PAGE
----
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by Michael J. Webb (with Robert Ferguson)
A reader from Microsoft recently asked me an interesting question:
I like the question, because Operational Excellence isn't just a slogan or a matter of opinion. It is a fact that businesses that achieve Operational Excellence produce the most consistent growth and profit performance in the long run.
Operational Excellence is the result of applying the scientific method to achieve the goal of a business (which, as Goldratt said, is to make money now and in the future). The scientific method gave rise to the seven quality tools and the Lean and Six Sigma tool sets (among others), which enable people to measure facts so they can understand causes and effects. Armed with these insights, people can cause their companies to steadily improve quality and yields while reducing waste and cycle time.
Ask production managers how their business is going, and they'll be able to provide projections based on carefully defined measurements of facts. They'll be able to translate their figures from operational into financial terms in the blink of an eye. And their answers will turn out to be mostly correct in the end.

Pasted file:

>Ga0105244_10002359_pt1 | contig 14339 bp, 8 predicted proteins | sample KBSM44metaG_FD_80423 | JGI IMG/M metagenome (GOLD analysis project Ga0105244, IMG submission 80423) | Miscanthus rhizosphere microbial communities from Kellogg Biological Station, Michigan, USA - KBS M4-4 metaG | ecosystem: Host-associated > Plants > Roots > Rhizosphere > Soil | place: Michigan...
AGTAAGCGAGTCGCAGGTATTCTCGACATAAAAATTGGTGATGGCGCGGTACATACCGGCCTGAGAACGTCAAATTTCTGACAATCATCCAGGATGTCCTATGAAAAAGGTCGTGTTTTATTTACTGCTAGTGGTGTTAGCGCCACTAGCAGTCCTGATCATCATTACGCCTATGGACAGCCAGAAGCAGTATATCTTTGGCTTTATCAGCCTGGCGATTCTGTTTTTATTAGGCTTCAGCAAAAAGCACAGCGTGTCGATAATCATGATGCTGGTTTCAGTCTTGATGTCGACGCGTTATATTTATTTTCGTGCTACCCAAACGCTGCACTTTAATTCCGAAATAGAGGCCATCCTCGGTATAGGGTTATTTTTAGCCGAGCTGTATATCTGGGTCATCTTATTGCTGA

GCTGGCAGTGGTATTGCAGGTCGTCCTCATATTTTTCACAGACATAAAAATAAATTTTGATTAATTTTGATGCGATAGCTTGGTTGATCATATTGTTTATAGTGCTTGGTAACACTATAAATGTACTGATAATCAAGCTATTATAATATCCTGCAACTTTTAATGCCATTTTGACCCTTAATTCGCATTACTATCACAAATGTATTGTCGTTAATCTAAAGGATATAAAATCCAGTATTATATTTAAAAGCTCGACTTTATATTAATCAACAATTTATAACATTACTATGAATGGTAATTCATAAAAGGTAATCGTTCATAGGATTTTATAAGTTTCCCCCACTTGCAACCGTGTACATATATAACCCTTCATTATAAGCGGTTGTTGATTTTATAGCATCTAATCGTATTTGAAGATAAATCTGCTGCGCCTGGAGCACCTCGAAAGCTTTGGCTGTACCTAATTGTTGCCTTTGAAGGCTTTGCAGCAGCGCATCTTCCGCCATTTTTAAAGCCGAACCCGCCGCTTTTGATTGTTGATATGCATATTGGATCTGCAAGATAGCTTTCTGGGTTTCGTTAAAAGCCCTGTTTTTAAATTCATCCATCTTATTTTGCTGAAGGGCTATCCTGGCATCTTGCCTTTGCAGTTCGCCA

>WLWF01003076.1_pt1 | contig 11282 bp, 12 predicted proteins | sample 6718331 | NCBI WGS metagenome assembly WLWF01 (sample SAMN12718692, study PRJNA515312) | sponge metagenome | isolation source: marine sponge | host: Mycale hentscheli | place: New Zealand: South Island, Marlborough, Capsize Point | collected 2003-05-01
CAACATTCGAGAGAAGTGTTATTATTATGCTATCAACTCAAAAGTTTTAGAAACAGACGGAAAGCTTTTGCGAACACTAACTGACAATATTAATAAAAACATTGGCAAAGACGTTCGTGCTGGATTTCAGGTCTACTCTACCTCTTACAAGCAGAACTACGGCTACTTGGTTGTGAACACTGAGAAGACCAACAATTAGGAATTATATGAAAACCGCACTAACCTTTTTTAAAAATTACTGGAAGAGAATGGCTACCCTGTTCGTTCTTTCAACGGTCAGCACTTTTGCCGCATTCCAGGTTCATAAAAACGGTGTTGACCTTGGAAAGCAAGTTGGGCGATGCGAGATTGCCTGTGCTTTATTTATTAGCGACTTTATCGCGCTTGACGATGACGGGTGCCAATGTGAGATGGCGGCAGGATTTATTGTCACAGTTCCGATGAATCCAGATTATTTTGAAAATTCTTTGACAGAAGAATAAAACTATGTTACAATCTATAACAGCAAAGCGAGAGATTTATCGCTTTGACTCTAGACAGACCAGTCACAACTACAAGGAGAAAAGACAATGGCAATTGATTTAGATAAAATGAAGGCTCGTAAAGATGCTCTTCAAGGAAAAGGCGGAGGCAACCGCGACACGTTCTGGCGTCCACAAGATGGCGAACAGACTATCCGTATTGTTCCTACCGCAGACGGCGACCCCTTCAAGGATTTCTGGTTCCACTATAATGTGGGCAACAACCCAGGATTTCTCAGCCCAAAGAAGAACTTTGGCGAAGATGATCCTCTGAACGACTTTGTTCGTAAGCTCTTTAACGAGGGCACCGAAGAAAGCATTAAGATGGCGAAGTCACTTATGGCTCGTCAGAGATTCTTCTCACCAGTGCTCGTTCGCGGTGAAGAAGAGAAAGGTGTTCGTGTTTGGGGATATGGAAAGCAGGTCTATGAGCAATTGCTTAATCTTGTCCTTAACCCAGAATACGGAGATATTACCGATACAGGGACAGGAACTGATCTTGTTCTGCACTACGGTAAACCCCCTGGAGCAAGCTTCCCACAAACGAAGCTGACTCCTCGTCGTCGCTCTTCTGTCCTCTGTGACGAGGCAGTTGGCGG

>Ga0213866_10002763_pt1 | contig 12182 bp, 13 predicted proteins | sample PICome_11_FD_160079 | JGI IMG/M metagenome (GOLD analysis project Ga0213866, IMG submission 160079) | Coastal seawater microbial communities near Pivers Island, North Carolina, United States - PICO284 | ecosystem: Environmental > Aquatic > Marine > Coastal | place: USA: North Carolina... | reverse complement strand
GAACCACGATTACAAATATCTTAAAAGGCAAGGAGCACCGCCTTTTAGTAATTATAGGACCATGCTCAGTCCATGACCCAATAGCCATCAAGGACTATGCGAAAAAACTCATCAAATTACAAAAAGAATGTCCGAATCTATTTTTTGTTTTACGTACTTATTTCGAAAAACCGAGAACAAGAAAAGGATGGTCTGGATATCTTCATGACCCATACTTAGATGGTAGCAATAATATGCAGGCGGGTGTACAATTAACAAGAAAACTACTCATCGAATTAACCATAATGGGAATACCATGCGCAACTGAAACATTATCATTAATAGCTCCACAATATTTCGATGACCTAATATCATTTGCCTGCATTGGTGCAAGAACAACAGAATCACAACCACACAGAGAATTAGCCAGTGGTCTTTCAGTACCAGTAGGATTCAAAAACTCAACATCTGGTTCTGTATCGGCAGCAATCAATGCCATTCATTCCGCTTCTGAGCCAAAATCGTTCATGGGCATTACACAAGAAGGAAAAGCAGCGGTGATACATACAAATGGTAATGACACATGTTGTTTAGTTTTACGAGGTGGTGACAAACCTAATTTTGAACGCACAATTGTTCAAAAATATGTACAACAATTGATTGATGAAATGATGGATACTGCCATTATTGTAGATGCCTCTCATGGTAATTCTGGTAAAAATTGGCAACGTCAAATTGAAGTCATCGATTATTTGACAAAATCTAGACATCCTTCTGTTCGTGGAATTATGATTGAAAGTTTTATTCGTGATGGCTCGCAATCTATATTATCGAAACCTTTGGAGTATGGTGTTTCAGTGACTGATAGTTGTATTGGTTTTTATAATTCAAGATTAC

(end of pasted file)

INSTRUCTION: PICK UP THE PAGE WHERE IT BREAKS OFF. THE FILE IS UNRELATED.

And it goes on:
Ask sales and marketing managers how things are going, and they'll typically say "Great!" If they're lucky, they'll be able to point to a big customer order that recently landed and to say "We're ahead of plan!" However, their projections usually don't turn out to be correct in the end.
Does the Emperor Have Any Clothes?
Sorry, but I have to be "in your face" about this. Most corporations have a pretty poor idea about what is really going on in sales and marketing. Of course, marketers and sellers (and company presidents) desperately need to know what is going on. They track their "results" like a pride of lions track straggling cattle on the African Sahara. Often these are some of the smartest people in the company, but they really don't know what is going on.
That's because they haven't built the means necessary for them to know. Want proof? See how well your people can answer any of these four questions:
- Do you really know what a lead is?
This one is so easy, you've probably tried it before: Ask a couple of people in the sales department how they define the term "lead." Now go ask a couple of people in the marketing department the same question. Chances are, their answers won't even be close. You've just identified a gigantic hole in your company's bucket. This is a fixable problem, don't you think? Until it is fixed, marketing will continue to generate more of what sales doesn't want while leaking profits uncontrollably.
- Do you know which deals on the sales forecast will close?